Notes from Herb Heaven
Both winter and summer varieties of savory are peppery and spicy, although winter savory is an evergreen perennial and the summer variety is an annual. Summer and winter savory bears small white or blue flowers. The fragrance of savory attracts bees, and it is said that if you have the misfortune of being stung, savory leaves rubbed over the spot will relieve the pain. All savory likes full sun and a well-drained soil. Sow the summer variety in the spring and thin the seedlings to 45 cm apart. Cuttings of winter savory can be taken in late spring. They root easily in the open, in well-drained soil.
The little bushes of the winter savory make an attractive edging or border plant and grown near roses it will help to deter aphids, scale and mildew. Summer savory grows to about 50 cm and can tend to be a bit floppy. It has a lighter flavour than the winter variety. Both varieties like warm weather and can tolerate fairly dry conditions, although regular watering is recommended. Summer savory needs a regular application of soluble organic fertiliser every two to three weeks during spring and summer. Winter savory can be grown successfully in pots and containers and will survive living indoors on a sunny window-ledge. Pick the leaves regularly, it likes to be trimmed.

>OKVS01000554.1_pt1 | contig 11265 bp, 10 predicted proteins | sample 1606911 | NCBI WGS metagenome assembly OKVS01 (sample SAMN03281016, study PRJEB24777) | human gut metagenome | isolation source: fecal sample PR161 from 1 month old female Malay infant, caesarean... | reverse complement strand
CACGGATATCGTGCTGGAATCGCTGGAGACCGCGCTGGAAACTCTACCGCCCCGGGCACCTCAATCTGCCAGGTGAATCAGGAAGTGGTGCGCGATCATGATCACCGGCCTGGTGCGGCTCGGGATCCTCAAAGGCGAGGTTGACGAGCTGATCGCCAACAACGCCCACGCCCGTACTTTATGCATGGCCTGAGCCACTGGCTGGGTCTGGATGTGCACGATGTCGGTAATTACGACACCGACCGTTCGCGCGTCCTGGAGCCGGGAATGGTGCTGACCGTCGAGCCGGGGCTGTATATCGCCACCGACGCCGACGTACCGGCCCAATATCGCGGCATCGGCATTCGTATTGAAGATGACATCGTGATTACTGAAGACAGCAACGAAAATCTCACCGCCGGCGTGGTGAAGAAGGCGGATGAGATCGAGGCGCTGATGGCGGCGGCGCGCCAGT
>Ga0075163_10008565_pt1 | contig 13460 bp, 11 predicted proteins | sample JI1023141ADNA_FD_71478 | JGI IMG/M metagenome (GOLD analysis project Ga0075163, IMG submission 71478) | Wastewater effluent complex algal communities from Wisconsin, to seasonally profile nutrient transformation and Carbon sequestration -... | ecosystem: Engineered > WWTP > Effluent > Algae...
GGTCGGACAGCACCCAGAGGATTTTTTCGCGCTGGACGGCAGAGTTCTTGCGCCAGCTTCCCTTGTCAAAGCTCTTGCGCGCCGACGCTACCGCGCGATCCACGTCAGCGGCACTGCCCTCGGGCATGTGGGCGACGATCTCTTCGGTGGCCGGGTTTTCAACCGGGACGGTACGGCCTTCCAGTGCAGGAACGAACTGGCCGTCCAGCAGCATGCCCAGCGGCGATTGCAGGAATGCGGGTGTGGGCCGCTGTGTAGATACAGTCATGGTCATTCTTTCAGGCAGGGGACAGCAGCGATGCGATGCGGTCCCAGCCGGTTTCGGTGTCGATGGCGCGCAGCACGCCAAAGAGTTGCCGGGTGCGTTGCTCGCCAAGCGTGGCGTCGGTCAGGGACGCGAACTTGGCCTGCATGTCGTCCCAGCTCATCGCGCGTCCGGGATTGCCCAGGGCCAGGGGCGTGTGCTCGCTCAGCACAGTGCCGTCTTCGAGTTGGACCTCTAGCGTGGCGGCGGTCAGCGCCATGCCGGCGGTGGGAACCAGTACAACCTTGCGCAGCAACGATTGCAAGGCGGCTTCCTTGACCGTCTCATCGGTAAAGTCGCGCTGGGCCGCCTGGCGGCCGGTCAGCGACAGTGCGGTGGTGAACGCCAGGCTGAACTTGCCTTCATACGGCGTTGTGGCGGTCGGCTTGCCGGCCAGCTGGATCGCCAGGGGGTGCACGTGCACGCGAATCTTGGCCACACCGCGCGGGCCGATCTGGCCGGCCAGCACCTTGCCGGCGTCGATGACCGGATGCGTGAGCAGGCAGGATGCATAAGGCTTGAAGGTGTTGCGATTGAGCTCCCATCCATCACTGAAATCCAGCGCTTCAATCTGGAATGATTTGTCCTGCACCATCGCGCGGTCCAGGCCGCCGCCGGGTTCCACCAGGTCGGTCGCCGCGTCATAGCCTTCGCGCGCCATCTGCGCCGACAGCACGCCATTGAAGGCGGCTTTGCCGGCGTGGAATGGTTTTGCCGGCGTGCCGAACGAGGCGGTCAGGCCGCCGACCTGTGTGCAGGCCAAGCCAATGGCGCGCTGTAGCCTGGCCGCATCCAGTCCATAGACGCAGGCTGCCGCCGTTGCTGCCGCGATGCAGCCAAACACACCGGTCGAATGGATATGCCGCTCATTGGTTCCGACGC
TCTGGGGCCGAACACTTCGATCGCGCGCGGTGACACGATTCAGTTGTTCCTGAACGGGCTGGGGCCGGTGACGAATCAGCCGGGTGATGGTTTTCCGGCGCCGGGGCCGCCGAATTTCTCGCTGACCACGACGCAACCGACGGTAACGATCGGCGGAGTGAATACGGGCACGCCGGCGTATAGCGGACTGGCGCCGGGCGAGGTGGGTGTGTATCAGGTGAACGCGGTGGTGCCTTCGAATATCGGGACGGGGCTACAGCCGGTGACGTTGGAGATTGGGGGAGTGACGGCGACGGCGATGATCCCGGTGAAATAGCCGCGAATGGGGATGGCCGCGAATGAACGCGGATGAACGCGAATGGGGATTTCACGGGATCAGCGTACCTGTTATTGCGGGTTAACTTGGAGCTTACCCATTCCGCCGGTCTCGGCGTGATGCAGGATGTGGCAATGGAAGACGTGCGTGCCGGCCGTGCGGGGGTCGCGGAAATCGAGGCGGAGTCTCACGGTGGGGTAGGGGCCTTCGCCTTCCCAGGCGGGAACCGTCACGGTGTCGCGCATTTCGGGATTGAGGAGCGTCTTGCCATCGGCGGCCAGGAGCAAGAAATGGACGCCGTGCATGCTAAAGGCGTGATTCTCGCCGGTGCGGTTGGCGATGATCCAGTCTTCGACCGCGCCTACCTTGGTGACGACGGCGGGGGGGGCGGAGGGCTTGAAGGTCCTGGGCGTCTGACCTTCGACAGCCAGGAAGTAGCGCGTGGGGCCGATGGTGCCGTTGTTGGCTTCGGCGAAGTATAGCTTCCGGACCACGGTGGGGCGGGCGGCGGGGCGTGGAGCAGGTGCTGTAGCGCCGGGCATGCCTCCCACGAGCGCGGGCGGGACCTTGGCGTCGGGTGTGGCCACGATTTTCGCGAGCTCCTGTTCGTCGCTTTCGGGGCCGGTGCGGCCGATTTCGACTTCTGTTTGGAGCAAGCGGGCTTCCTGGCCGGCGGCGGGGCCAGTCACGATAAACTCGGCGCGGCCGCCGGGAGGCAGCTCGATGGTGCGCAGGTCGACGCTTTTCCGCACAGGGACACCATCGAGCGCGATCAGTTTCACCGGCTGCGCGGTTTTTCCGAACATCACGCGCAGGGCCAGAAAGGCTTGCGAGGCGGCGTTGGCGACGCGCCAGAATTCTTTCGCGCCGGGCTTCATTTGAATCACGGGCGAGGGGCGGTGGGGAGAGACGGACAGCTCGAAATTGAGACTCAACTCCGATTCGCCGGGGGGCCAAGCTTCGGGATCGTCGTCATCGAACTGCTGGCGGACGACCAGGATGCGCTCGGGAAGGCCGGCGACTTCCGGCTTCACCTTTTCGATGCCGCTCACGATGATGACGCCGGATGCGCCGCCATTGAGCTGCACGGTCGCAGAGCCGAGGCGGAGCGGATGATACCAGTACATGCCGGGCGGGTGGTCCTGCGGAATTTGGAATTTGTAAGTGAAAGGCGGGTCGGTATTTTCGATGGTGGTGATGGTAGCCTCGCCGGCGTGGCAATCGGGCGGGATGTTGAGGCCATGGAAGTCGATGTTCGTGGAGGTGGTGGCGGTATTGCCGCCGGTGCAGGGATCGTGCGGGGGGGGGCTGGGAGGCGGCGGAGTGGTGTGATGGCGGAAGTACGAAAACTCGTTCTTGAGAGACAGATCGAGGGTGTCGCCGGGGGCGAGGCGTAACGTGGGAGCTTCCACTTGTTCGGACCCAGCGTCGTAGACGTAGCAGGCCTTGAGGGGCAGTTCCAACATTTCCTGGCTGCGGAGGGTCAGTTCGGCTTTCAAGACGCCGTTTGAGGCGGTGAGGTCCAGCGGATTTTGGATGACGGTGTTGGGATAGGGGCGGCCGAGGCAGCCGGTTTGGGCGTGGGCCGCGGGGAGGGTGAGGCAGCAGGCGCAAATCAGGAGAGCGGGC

Tea made from the leaves of winter savory can relieve coughs and colds. Take a ¼ cup of leaves and steep with 1 cup of boiling water for 5 minutes. Strain and sweeten with honey. Savory also helps ease constipation and flatulence. Both varieties can be dried easily. Hang up bunches in a cool, airy space and when dry, crumble them into airtight containers. Savory freezes well. Store sprigs in plastic wrap for up to 6 months in the freezer. Summer savory goes very well with beans and other vegetables, while winter savory has a more piney taste and is a good accompaniment to patés and game meats.
Meat Loaf with Savory
450 g lean minced beef
Mix all the ingredients together and mix